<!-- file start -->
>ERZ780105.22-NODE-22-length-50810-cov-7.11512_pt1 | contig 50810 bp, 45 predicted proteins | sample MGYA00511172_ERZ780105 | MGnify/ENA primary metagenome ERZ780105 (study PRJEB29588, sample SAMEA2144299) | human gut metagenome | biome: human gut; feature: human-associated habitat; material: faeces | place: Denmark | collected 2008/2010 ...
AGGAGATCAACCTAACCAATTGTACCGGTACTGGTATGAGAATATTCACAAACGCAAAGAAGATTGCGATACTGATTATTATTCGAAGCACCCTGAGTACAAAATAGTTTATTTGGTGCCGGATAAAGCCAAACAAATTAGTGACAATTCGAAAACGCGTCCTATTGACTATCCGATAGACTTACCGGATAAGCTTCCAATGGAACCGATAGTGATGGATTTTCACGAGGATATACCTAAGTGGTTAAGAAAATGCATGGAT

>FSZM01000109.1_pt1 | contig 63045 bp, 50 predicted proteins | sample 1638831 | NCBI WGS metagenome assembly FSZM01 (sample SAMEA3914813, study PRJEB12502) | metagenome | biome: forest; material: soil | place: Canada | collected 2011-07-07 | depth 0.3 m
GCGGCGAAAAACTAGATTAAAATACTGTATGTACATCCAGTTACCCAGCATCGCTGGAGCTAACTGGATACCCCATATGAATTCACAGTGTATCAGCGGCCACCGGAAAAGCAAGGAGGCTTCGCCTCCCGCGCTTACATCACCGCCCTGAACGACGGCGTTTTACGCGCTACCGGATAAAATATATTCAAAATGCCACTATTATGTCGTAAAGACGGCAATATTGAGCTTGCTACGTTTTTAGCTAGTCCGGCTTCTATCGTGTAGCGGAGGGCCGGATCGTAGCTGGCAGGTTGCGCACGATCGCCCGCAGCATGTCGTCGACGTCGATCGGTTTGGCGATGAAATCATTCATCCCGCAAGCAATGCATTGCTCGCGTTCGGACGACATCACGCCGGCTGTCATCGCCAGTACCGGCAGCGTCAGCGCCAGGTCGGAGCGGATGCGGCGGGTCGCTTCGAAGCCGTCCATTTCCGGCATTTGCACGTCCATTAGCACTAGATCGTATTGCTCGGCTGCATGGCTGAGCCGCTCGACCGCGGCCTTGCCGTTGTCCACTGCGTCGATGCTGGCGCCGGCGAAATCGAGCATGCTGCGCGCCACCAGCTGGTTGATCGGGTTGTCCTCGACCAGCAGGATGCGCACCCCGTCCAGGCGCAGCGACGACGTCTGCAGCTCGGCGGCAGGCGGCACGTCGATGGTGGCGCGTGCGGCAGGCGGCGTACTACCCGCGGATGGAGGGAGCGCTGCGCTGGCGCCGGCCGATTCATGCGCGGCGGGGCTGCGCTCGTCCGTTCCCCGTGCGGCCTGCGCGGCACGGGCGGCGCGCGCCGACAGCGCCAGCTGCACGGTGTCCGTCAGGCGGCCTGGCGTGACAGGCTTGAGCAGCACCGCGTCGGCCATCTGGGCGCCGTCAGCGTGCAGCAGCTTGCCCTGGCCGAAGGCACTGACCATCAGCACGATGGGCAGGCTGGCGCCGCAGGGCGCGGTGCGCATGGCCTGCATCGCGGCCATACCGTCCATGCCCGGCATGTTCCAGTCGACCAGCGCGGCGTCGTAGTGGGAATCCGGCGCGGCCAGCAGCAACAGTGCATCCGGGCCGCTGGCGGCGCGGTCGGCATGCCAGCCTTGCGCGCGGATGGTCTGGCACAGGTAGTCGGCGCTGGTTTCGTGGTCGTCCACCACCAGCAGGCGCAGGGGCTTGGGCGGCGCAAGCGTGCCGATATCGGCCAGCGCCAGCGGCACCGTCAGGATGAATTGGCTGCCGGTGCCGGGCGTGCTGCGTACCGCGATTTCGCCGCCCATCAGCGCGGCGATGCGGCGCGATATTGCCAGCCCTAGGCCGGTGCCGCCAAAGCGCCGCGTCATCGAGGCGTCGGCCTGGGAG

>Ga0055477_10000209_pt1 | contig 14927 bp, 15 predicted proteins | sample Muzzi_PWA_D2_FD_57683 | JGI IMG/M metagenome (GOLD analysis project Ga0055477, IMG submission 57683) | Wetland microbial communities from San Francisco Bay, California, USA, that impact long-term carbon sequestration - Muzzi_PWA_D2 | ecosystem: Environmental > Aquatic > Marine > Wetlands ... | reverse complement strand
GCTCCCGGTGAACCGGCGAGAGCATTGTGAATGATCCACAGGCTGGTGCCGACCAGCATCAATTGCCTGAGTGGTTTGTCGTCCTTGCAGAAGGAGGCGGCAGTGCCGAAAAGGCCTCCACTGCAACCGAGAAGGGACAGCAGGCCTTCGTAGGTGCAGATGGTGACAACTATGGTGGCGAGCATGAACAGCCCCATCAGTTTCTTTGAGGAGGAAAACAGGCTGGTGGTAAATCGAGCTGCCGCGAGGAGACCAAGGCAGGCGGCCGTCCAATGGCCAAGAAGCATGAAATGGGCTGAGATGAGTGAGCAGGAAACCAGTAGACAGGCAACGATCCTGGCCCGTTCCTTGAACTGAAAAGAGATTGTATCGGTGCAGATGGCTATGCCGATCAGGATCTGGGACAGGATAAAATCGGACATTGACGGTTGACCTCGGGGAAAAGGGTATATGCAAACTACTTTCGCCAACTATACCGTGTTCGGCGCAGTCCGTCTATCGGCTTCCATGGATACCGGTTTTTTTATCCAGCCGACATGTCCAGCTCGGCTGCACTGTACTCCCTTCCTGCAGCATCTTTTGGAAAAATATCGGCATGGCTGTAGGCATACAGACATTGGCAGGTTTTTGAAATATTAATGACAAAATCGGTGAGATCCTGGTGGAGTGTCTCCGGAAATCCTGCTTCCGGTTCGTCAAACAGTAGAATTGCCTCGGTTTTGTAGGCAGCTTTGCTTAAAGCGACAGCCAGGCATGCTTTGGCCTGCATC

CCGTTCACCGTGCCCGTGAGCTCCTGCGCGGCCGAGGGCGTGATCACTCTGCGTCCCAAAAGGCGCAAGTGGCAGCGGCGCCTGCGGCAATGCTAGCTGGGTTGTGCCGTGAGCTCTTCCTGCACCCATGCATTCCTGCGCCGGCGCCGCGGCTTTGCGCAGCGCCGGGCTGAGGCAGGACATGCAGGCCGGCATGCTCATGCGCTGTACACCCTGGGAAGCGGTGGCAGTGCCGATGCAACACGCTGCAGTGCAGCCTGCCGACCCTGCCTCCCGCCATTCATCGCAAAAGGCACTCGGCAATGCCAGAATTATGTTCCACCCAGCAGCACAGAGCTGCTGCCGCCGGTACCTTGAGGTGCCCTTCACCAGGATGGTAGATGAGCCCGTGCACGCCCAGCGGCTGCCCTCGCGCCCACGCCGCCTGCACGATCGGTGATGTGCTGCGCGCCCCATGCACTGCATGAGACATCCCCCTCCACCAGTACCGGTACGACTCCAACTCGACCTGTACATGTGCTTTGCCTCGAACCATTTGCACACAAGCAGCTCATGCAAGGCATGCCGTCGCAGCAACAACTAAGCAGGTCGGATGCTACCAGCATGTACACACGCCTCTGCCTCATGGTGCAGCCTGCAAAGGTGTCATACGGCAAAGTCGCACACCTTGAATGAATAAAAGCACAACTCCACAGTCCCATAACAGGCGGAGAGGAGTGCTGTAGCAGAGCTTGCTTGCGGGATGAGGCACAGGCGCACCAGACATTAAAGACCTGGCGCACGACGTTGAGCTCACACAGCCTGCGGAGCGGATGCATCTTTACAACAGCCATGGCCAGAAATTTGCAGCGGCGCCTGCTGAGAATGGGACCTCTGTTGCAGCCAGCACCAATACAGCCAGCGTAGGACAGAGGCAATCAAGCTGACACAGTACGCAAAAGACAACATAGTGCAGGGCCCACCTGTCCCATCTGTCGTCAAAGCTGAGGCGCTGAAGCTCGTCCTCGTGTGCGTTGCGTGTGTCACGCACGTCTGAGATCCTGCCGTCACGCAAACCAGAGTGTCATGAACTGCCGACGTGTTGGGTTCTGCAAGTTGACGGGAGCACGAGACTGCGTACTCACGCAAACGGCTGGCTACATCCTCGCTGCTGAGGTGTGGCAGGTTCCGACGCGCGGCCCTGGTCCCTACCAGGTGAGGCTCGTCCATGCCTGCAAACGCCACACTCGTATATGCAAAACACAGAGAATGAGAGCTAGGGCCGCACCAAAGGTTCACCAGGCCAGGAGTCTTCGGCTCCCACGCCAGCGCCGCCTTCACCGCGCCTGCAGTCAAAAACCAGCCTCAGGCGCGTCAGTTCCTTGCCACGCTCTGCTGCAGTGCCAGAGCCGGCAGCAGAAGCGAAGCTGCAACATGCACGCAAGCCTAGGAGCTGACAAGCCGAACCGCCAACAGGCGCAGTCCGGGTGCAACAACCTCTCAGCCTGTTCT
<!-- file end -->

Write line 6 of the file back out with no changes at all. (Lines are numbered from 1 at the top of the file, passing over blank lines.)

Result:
GCTCCCGGTGAACCGGCGAGAGCATTGTGAATGATCCACAGGCTGGTGCCGACCAGCATCAATTGCCTGAGTGGTTTGTCGTCCTTGCAGAAGGAGGCGGCAGTGCCGAAAAGGCCTCCACTGCAACCGAGAAGGGACAGCAGGCCTTCGTAGGTGCAGATGGTGACAACTATGGTGGCGAGCATGAACAGCCCCATCAGTTTCTTTGAGGAGGAAAACAGGCTGGTGGTAAATCGAGCTGCCGCGAGGAGACCAAGGCAGGCGGCCGTCCAATGGCCAAGAAGCATGAAATGGGCTGAGATGAGTGAGCAGGAAACCAGTAGACAGGCAACGATCCTGGCCCGTTCCTTGAACTGAAAAGAGATTGTATCGGTGCAGATGGCTATGCCGATCAGGATCTGGGACAGGATAAAATCGGACATTGACGGTTGACCTCGGGGAAAAGGGTATATGCAAACTACTTTCGCCAACTATACCGTGTTCGGCGCAGTCCGTCTATCGGCTTCCATGGATACCGGTTTTTTTATCCAGCCGACATGTCCAGCTCGGCTGCACTGTACTCCCTTCCTGCAGCATCTTTTGGAAAAATATCGGCATGGCTGTAGGCATACAGACATTGGCAGGTTTTTGAAATATTAATGACAAAATCGGTGAGATCCTGGTGGAGTGTCTCCGGAAATCCTGCTTCCGGTTCGTCAAACAGTAGAATTGCCTCGGTTTTGTAGGCAGCTTTGCTTAAAGCGACAGCCAGGCATGCTTTGGCCTGCATC